Stability Analysis of Thermomechanically Coupled Curved Structures

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The United States Air Force (USAF) and the National Aeronautics and Space Administration (NASA) have coordinated many research programs that are motivated by the desire for fast, safe, reliable and economically viable hypersonic vehicles. Despite the efforts made and the progress achieved since the early 1950s, many technical and scientific challenges still exist. Slender curved structures can often be found as components of complex structures such as hypersonic vehicles. Snap-through buckling is an instability frequently occuring to initially curved structures subjected to transverse loads. The hypersonic vehicles must operate in extreme environments and combined loading conditions where they have to withstand sustained operations. The structural responses in such operating conditions are highly nonlinear and fully coupled. This thesis focuses on understanding the global stability of thermomechanically coupled curved structures and alleviating the computational costs involved in the modeling approaches.

From a modelling perspective, the computational cost is high for complex structures and therefore usage of such structures needs to be fully justified. Quick assessment measuring tools that provide insight into the structural behavior are required, when deciding on an appropriate structural component. The degree of instability influences the dynamic behavior. Knowledge about it allows for a better understanding regarding how the dynamics is organized. In this thesis, the dregree of instability is found through a numerical procedure that combines arclength and branch switching methods. It is also revealed that a connection exists between the Euler buckling loads for initially flat beams and the force-displacement curve under transverse loading for buckled beams. The results are used to develop a very simple metric to estimate the number of unstable static equilibria (the degree of instability) of a buckled structure based only on its geometry with no need for static or dynamic solvers. This simple metric helps the design engineer to quickly decide between structural components, without spending computational resources, thus making the design process more efficient.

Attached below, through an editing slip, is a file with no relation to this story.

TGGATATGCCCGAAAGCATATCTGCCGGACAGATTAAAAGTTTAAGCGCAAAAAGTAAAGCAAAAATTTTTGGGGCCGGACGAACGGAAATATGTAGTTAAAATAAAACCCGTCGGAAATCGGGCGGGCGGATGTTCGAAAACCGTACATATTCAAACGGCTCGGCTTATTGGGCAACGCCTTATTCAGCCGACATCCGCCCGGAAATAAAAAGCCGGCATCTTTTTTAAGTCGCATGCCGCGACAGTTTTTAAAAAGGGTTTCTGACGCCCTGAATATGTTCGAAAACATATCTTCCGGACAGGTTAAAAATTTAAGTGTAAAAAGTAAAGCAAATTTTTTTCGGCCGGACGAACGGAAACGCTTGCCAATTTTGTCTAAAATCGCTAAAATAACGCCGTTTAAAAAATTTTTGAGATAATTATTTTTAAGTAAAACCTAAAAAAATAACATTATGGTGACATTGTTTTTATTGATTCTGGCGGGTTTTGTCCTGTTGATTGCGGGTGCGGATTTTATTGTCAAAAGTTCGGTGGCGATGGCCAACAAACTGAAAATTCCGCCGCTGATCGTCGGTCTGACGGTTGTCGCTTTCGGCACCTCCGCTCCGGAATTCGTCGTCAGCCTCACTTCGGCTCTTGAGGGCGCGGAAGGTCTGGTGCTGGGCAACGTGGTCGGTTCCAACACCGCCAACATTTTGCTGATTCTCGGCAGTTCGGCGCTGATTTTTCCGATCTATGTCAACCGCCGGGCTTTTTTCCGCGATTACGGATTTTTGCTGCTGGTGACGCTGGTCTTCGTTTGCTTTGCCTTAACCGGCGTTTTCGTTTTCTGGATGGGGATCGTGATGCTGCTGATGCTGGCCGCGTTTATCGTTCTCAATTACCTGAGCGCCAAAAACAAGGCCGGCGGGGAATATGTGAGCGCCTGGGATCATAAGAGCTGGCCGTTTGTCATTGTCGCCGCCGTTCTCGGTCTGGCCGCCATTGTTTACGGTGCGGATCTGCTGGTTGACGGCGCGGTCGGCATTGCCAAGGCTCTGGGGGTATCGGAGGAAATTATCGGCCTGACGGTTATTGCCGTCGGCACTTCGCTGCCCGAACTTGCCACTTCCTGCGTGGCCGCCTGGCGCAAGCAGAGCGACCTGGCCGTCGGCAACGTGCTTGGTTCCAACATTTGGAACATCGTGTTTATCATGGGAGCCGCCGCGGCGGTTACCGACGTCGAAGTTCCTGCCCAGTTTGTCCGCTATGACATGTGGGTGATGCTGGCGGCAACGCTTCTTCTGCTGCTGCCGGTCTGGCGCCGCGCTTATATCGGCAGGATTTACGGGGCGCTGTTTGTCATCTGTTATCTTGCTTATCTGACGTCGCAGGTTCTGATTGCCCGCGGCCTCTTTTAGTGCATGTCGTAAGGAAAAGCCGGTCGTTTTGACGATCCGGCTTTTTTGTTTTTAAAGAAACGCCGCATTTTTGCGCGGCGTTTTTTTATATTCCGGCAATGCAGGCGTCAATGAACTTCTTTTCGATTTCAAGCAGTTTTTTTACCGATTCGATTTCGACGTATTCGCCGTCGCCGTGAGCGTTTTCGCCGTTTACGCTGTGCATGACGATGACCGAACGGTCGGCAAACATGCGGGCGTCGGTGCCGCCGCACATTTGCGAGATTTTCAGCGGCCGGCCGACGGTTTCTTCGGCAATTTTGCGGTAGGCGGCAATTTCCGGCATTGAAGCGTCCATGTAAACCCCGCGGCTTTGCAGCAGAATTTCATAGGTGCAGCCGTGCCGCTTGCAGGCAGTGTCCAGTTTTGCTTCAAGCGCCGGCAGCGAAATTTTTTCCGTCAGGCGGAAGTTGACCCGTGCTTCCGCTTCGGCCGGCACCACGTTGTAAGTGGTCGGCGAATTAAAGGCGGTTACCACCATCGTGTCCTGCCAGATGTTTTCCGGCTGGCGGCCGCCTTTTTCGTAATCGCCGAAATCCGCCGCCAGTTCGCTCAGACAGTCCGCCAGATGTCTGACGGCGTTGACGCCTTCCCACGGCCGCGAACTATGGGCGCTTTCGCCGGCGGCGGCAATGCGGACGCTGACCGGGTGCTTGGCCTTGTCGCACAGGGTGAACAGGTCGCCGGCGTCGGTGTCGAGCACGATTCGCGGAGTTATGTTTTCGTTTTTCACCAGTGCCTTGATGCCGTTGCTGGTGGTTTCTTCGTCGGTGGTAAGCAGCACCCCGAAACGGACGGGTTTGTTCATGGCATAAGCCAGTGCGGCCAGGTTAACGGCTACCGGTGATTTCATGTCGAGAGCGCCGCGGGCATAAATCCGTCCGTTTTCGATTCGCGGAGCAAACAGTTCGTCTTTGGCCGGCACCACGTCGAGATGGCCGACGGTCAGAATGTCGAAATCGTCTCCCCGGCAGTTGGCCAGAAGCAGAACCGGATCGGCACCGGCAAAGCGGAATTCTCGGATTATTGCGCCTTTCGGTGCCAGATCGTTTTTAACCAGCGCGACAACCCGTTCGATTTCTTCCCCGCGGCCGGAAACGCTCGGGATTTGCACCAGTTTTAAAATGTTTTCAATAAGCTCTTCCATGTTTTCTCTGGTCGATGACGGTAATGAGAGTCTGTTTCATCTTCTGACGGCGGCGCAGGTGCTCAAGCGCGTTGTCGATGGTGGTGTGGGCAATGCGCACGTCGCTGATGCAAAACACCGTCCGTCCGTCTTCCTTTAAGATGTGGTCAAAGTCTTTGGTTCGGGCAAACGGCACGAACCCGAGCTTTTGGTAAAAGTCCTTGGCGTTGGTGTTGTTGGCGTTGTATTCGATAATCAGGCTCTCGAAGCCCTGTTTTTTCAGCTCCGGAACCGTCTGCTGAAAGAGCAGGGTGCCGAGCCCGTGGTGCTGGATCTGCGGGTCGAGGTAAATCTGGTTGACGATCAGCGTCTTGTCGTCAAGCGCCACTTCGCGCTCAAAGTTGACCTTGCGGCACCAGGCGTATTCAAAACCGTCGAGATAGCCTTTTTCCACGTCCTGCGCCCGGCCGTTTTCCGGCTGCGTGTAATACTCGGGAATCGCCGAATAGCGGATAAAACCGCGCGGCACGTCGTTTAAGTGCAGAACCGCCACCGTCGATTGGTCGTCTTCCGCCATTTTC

Transient simulations are needed to understand the global stability of structures undergoing snap-through instability. Long-time predictions obtained with the finite element method (FEM) are usually computationally expensive. An alternative approach is to employ instead of FEM a reduced order model (ROM). Although ROMs significantly reduce the computational burden, challenges emerge when choosing the appropriate number of modes to closely represent the static and dynamic behavior. This dissertation proposes a ROM that uses the connection between the Euler buckling loads and the force-deflection curve under transeverse loads to predict the total number of modes needed to accurately estimate the static and dynamic behavior.

To safely design slender curved components of hypersonic vehicles, it is of interest for the design engineer to obtain dynamic stability boundaries that separate small amplitude no snap and large amplitude snap responses in the space of forcing parameters. Obtaining stability boundaries with current approaches is computationally very expensive, because it implies running simulations on a full grid that may result in hundreds or thousands of simulations. To ease the cost, an effcient methodology is proposed to quickly determine dynamic stability boundaries. The algorithm choses adaptively the forcing parameters based on simulation results and reduces significantly the total number of simulations required to obtain a dynamic stability boundary, leading to an affordable computational cost even in the case of complex and/or thermomechanically coupled structures.

Doctor of Philosophy
Global stability, Dynamic stability boundary, Reduced order model

Nistor, Mihaela. "Stability Analysis of Thermomechanically Coupled Curved Structures." (2017) Diss., Rice University.

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